Mr. Christopher Woodhouse (Oxford)

Will my hon. and gallant Friend say in which direction the pigs are smuggled across the border?

Captain Orr

From north to south. Those who are paying the levy and who are not engaged in smuggling are to some extent subsidising those who are engaged in illegal activity. Will my hon. Friend say what is being done to contain that activity? Further, is there anything more that can be done to convince those who are engaged in smuggling that it is not good in the long run for the Ulster pig-producing community and for Ulster agriculture?

7.40 p.m.

Mr. David Clark (Collie Valley)

1 want to pursue the point raised by the hon. and gallant Member for Down, South (Captain Orr). The smuggling of pigs from Northern Ireland into the South is obviously affected by this order. I understand that the numbers are decreasing, and perhaps the Minister can elaborate on this. We are not, however, talking about a few pigs. At the peak, about six weeks ago, 10,000 pigs a week were mysteriously disappearing from the headquarters of the Pigs Marketing Board. We can only assume that the shortfall from 35,000 to 23,000 was caused by the smuggling which was clearly rife.

We appreciate that there are particular difficulties in Ulster at the moment. We sympathise with the police in their efforts to check the border. I understand that the livestock inspection officers supposed to look after this problem are not at full strength. Perhaps the Minister can comment on that. This is costing the EEC a great deal of money. At the peak period it would mean that £1 million a year was involved in a swindle on taxpayers in Europe because of this illicit trade. Not only that; it means, because of the number of pigs removed from the United Kingdom bacon market, that our bacon prices have risen correspondingly.

From my inquiries and from what Ministers have said I understand that the fall in the British bacon price has in some way offset this activity. I should be grateful to hear the Minister's views on this subject.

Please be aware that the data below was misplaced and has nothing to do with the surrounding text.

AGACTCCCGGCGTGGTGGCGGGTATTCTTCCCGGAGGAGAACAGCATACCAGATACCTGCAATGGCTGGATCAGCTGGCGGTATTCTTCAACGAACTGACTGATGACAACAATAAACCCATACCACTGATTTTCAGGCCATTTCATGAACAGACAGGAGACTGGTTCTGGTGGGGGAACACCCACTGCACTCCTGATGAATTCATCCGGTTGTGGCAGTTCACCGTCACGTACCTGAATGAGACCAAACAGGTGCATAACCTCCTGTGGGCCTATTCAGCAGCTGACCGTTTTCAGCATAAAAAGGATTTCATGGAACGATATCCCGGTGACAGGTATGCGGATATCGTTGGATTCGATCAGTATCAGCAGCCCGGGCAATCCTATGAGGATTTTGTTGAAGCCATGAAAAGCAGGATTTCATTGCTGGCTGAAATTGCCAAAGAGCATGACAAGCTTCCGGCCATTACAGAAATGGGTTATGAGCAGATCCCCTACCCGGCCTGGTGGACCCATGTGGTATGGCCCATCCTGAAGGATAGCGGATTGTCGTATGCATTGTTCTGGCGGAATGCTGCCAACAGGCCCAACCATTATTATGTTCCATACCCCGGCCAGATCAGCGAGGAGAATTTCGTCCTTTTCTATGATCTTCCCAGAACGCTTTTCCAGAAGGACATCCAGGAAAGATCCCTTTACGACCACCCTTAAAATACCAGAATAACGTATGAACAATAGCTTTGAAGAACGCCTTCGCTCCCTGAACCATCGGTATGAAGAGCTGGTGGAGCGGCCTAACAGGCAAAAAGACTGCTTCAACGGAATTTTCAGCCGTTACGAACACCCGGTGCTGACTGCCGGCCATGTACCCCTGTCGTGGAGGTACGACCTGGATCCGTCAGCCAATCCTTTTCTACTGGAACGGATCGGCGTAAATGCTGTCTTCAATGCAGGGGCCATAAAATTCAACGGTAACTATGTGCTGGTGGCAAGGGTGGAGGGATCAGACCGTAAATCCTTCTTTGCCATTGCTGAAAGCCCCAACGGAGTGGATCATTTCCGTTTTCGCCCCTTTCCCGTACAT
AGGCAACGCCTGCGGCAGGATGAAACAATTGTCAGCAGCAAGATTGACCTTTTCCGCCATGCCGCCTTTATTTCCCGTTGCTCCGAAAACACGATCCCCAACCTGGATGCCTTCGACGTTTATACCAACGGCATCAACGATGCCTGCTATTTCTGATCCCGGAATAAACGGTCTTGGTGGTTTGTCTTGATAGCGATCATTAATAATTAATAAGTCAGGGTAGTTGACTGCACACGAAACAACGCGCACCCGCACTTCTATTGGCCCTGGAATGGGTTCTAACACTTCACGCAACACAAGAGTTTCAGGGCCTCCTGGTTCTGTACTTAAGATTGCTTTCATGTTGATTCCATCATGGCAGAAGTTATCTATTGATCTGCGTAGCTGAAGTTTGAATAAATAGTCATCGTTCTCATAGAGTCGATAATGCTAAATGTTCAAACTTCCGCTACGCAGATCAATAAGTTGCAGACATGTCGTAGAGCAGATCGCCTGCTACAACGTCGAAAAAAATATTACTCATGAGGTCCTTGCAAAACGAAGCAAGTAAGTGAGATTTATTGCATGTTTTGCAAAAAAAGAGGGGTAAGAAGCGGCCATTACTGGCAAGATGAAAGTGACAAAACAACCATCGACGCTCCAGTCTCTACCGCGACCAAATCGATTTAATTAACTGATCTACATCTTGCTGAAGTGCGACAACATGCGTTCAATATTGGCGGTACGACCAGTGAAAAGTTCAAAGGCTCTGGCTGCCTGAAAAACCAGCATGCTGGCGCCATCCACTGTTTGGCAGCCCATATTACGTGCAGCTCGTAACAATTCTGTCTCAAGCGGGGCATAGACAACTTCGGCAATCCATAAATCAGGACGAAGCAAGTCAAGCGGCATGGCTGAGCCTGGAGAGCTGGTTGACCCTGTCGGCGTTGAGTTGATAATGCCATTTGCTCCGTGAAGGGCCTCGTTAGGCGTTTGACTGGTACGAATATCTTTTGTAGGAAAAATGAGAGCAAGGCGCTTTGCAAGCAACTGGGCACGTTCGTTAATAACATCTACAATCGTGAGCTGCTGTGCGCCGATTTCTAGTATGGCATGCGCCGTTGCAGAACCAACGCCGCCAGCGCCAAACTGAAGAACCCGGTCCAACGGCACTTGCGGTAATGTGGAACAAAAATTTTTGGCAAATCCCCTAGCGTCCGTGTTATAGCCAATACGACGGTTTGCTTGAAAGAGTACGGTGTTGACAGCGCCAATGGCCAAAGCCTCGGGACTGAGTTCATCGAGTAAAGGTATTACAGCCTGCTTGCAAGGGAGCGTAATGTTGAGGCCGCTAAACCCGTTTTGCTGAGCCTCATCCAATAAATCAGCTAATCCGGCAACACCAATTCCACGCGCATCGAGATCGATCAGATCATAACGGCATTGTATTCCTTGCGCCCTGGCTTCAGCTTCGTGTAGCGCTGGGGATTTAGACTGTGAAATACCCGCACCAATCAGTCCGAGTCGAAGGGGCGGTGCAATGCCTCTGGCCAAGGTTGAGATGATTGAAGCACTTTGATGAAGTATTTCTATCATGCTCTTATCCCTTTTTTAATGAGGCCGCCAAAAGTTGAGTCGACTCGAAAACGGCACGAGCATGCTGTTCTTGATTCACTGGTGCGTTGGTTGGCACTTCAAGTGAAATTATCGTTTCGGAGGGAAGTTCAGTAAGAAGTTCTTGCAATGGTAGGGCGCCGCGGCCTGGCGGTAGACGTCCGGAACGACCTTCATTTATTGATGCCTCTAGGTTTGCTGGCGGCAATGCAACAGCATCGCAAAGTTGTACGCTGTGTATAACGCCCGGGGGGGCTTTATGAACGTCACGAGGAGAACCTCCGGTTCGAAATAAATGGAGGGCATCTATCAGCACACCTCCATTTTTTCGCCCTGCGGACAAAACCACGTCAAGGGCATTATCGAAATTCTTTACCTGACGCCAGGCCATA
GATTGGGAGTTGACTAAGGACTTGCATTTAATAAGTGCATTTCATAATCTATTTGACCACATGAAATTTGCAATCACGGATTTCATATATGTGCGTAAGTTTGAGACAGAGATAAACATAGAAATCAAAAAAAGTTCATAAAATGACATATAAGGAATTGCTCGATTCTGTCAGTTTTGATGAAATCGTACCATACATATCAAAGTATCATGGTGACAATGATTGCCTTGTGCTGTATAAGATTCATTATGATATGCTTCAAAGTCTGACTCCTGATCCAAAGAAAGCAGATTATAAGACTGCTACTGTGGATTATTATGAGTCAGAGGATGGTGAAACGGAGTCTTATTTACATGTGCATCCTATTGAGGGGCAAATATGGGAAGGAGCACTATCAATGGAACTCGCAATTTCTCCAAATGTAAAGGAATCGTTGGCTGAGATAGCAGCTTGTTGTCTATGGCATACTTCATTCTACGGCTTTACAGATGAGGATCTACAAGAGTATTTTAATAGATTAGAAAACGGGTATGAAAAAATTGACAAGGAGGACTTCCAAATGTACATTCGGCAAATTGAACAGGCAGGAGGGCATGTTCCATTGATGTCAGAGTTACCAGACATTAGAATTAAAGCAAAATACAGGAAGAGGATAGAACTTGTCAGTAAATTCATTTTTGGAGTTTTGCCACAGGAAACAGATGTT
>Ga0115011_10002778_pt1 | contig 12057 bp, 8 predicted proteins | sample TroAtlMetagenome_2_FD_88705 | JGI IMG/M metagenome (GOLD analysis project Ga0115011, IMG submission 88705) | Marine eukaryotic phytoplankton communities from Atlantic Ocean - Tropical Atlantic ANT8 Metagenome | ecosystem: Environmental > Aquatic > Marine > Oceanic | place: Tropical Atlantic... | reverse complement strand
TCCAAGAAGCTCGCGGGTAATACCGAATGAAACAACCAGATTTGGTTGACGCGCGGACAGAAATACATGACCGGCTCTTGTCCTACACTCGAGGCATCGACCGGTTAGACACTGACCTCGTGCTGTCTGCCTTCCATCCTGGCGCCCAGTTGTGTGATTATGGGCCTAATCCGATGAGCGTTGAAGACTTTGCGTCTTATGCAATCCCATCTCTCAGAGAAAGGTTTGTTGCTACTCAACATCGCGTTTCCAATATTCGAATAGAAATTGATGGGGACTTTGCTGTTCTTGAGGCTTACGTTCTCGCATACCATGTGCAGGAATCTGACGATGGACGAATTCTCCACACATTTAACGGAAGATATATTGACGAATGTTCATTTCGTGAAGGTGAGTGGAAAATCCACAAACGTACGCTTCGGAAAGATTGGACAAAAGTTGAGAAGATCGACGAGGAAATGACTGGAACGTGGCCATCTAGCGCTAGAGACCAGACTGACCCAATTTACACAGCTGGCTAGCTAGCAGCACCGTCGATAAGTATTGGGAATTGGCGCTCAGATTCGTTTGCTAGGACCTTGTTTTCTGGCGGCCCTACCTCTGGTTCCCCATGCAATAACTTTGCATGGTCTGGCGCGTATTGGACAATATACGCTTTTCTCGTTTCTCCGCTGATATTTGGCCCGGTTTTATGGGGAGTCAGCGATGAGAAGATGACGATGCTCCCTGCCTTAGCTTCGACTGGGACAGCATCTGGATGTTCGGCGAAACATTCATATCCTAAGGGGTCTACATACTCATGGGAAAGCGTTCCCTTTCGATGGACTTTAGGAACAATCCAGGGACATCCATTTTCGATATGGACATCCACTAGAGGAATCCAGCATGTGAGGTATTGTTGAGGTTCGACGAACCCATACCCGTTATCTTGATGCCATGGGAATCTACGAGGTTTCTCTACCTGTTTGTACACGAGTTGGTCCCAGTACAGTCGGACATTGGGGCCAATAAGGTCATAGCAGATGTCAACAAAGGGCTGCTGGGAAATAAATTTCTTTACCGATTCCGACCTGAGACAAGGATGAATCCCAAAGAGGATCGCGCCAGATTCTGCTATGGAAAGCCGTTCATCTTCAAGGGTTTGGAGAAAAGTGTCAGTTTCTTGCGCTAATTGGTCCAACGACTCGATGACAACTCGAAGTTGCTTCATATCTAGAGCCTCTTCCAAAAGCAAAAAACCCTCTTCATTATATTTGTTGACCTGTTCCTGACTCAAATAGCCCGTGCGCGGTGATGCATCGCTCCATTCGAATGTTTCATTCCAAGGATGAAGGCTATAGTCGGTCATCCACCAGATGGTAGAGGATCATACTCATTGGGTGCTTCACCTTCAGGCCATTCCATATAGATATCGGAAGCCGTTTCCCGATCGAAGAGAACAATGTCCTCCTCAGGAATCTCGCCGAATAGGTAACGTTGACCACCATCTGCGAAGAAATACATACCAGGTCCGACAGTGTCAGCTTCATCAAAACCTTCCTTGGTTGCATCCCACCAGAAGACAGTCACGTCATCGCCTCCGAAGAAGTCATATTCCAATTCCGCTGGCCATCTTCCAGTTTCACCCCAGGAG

7.43 p.m.

Mr. James Kilfedder (Down, North)

I want to mention some of the matters raised by the hon. Member for Colne Valley (Mr. David Clark). We have been asking Questions in the House about the smuggling of pigs from Northern Ireland into the Irish Republic for some time. The numbers have fallen, from about 10,000 a week to about 3,000 a week. It is still a sizeable figure. I was surprised, when I put it to one of the Ministers of State in the Northern Ireland Office, that I received a very brusque reply. I cannot remember his exact words but he said something to the effect that he could easily smuggle me into the Free State. I do not want to follow that line because I thought it was insulting then and I still think so. Coming from that Minister I say no more about it.

It is wrong that pigs should be smuggled into the Irish Republic, which is not taking effective preventive measures. The Republic benefits from this trade. This is a benefit from the Common Market Commission. 1 know that my hon. Friend will try his best to see that this is put right. It is not only a question of defrauding the Common Market Commission, and we have heard a good deal about frauds there, but it is also unfair to the other pig producers in Northern Ireland. It further means that the price of bacon and pork products in Northern Ireland is increased. This is hard on the housewife, especially at a time of rising prices. With those observations I welcome the order.

7.45 p.m.

Mr. Peter Mills